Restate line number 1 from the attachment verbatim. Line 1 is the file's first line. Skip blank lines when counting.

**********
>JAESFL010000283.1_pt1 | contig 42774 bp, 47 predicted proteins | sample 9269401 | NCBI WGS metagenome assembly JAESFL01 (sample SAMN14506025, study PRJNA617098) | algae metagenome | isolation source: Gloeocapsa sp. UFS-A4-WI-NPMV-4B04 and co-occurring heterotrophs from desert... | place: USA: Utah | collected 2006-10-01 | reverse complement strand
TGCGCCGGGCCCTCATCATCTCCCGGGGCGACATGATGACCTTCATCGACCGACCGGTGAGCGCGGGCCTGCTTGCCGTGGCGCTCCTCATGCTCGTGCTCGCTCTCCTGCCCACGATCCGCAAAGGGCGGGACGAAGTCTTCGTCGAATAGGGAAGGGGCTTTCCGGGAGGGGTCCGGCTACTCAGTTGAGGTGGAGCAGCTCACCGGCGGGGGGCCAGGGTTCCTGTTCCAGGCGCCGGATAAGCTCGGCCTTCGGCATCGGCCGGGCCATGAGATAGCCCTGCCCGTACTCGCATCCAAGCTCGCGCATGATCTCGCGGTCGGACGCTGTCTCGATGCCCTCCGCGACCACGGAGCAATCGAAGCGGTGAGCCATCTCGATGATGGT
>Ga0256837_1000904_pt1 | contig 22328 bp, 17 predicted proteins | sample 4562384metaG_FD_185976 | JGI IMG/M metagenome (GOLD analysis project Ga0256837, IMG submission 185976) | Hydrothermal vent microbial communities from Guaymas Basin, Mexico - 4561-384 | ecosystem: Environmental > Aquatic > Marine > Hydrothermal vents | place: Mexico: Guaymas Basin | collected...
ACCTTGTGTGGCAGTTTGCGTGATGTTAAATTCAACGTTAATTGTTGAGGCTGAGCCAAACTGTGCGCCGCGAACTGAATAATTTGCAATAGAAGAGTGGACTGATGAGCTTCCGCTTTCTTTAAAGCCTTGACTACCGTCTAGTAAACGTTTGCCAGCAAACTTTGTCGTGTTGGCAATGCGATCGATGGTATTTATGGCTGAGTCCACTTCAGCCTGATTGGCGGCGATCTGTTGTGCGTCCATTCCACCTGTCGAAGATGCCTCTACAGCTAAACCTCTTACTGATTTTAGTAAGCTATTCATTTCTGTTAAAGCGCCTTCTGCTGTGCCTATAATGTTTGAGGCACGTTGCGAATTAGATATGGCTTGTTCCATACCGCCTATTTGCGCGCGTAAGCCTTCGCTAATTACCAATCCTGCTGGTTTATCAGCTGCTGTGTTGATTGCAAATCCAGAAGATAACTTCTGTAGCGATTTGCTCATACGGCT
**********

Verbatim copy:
>JAESFL010000283.1_pt1 | contig 42774 bp, 47 predicted proteins | sample 9269401 | NCBI WGS metagenome assembly JAESFL01 (sample SAMN14506025, study PRJNA617098) | algae metagenome | isolation source: Gloeocapsa sp. UFS-A4-WI-NPMV-4B04 and co-occurring heterotrophs from desert... | place: USA: Utah | collected 2006-10-01 | reverse complement strand